What happens at SoundSpace? The quick answer is full audio post.
For more detail of some of the things in-between, keep reading.
We can mix from stereo to 5.1 surround and take care to ensure that your film sounds good in a cineplex or on Vimeo. Our mixing process is seamlessly integrated into all of the work that precedes it. This makes the final mix very efficient and leaves less room for last minute surprises.
Dialogue Edit & Restoration
Narrative and Documentary filmmakers are both susceptible to problematic production sound. Even the best projects can be compromised by unavoidable production problems (over modulation, background air conditioners, generators, or camera noise to name a few). We can improve almost anything, and in many cases completely repair production sound problems.
Foley is where rusty nails and a pair of flip-flops could become the new stars in your film. Foley sounds, unlike other sound FX, are performed while watching the film in real time and can produce naturalistic sounds, or stylized enhancements. From a single footstep to a fully filled M&E track for international distribution, we have you covered.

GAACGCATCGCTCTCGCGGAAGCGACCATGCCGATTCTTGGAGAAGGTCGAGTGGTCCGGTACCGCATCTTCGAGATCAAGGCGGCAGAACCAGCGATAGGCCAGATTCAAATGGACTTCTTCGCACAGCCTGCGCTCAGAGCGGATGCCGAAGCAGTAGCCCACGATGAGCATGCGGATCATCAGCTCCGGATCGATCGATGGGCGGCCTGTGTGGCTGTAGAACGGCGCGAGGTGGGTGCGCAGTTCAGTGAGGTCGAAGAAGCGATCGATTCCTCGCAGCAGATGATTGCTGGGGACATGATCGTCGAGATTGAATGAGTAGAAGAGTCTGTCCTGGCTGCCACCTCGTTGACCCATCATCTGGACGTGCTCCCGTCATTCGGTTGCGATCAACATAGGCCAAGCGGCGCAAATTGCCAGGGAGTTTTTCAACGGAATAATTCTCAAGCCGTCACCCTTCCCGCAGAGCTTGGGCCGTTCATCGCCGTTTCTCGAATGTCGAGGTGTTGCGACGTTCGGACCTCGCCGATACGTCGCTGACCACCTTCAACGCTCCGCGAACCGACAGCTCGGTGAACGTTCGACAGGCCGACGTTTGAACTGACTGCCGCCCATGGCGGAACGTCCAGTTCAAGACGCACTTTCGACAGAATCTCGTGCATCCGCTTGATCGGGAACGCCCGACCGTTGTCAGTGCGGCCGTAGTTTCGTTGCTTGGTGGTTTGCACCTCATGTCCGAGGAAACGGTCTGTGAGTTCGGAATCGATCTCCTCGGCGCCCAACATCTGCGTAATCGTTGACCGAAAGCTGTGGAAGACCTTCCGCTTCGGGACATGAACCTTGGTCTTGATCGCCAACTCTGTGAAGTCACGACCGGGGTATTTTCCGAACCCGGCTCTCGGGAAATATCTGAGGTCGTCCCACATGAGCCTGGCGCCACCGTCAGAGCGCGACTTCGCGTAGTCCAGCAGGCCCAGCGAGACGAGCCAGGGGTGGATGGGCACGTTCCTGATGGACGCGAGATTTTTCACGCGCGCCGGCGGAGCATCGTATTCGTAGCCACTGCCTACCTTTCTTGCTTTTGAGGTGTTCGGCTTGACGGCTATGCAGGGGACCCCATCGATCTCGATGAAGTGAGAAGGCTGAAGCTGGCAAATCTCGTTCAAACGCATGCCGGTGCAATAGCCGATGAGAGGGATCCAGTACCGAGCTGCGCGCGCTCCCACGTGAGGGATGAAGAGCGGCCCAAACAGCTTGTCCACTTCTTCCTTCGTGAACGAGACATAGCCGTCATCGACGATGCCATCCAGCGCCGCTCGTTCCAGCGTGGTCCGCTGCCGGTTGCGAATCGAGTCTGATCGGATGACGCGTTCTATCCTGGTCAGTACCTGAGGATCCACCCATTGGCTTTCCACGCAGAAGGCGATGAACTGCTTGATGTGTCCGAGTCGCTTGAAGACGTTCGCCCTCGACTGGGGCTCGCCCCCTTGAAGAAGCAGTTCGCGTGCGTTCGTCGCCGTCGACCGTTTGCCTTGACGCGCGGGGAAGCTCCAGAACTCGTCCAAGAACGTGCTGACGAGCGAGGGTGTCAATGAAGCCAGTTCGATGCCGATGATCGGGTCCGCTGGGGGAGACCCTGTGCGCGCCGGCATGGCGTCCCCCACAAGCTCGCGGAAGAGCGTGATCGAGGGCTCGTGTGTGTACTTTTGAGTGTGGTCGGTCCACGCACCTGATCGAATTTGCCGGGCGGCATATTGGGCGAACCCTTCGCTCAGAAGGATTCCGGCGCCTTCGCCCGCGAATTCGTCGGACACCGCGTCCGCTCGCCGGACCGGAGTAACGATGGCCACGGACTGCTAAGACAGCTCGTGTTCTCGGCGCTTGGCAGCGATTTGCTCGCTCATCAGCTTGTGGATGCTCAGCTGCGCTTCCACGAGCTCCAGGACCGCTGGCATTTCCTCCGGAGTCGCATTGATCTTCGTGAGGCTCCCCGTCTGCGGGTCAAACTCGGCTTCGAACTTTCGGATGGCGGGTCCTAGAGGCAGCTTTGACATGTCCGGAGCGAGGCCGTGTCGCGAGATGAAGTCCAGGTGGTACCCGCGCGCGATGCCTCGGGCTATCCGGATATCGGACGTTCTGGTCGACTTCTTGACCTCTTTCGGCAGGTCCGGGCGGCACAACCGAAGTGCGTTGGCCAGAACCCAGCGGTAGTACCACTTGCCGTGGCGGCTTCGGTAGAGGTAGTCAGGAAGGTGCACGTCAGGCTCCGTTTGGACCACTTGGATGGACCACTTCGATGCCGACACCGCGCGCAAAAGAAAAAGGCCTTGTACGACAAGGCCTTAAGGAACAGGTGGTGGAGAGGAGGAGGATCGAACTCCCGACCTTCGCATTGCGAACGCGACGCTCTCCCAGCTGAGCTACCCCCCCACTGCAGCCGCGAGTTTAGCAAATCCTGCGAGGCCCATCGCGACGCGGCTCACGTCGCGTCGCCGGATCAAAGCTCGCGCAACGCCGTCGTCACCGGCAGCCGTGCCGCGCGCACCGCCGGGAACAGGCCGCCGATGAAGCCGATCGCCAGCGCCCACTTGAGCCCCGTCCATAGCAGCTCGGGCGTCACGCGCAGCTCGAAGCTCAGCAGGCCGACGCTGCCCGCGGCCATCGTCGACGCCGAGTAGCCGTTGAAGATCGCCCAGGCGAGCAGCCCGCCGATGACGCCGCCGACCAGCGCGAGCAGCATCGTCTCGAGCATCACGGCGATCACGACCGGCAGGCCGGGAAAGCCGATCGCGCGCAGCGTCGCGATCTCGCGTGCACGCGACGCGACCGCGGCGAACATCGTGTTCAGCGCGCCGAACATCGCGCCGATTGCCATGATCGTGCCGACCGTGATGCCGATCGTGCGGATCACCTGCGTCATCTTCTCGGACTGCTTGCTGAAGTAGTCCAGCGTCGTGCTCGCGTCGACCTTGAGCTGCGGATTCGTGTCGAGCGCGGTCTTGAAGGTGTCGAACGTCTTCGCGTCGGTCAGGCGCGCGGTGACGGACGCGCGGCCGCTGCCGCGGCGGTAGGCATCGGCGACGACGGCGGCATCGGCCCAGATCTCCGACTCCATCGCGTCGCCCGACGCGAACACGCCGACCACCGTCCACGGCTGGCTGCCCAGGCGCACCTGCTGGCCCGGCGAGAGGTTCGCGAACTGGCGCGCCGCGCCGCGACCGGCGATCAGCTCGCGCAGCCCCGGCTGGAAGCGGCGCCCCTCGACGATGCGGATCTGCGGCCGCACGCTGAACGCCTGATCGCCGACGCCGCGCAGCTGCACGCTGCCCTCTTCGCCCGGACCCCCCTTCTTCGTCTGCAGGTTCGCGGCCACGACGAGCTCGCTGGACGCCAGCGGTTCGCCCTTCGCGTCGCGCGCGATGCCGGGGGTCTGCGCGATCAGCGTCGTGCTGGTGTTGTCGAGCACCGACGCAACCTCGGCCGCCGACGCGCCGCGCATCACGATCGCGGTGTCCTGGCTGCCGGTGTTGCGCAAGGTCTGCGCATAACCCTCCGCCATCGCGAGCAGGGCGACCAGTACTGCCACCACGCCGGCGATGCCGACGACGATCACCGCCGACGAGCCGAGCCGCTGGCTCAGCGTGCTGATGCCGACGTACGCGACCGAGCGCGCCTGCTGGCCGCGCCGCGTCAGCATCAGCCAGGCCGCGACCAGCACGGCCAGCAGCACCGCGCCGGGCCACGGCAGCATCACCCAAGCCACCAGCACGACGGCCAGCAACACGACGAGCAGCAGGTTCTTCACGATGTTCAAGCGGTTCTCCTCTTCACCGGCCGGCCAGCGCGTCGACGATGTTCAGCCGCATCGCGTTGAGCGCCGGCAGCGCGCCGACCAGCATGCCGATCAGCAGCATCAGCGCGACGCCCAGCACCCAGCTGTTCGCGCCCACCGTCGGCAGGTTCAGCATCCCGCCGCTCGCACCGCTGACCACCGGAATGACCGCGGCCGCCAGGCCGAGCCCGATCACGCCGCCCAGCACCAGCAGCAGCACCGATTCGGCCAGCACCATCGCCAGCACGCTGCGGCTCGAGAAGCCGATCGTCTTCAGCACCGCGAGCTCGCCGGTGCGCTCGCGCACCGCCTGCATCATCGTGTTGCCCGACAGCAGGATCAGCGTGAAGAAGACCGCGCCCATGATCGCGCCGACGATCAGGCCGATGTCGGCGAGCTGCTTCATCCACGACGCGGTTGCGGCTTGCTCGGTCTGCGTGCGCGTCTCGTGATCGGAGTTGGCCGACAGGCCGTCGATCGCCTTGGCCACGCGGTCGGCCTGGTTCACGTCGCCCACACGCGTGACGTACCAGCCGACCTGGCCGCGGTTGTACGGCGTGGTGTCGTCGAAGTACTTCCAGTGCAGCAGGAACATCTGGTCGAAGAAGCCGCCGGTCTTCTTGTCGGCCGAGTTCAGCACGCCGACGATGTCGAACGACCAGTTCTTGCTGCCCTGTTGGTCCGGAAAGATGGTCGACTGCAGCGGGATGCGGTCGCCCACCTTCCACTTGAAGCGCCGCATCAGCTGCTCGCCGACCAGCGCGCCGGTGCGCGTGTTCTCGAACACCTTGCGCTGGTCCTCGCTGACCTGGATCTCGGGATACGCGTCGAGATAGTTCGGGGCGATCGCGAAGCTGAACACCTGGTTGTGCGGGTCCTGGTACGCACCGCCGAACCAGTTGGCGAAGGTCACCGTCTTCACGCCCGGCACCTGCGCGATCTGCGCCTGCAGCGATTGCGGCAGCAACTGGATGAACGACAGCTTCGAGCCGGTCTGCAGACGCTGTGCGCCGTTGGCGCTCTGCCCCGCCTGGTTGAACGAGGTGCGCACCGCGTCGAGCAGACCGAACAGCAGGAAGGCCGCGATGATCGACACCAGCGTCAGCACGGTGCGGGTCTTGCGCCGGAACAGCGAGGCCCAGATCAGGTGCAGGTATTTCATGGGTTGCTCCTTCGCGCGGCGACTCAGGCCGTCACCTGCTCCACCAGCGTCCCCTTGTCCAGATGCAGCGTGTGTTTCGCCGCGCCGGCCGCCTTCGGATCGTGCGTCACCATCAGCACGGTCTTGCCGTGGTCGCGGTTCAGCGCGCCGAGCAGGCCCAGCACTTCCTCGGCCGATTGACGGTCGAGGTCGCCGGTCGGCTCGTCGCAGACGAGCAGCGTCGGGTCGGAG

Raw production sound in. Full, polished mix out.
Sound FX can be on-screen or off, and play a vital role in creating a rich, cinematic experience. A film can be sparse and naturalistic or stylized and abstract, but in both cases the sound design is created in layers to achieve the desired aesthetic. Our access to the best sound libraries is open and ready for your use.
We host private, catered screenings for your film at any stage (whether you post here or not). Whether it be a rough cut screening before locking picture or a finished film: SoundSpace is a great place to host screenings for investors, producing partners, or friends. Our screening services are available whether or not you did the sound with us.
VO & ADR
Voice over and much more: although it officially stands for Automated Dialogue Replacement (ADR), there isn't really anything automated about it. Having an actor speak into a tub of water, facing a corner of the room while delivering lines, or being intentionally riled by the director before a take is a more accurate depiction of an ADR session.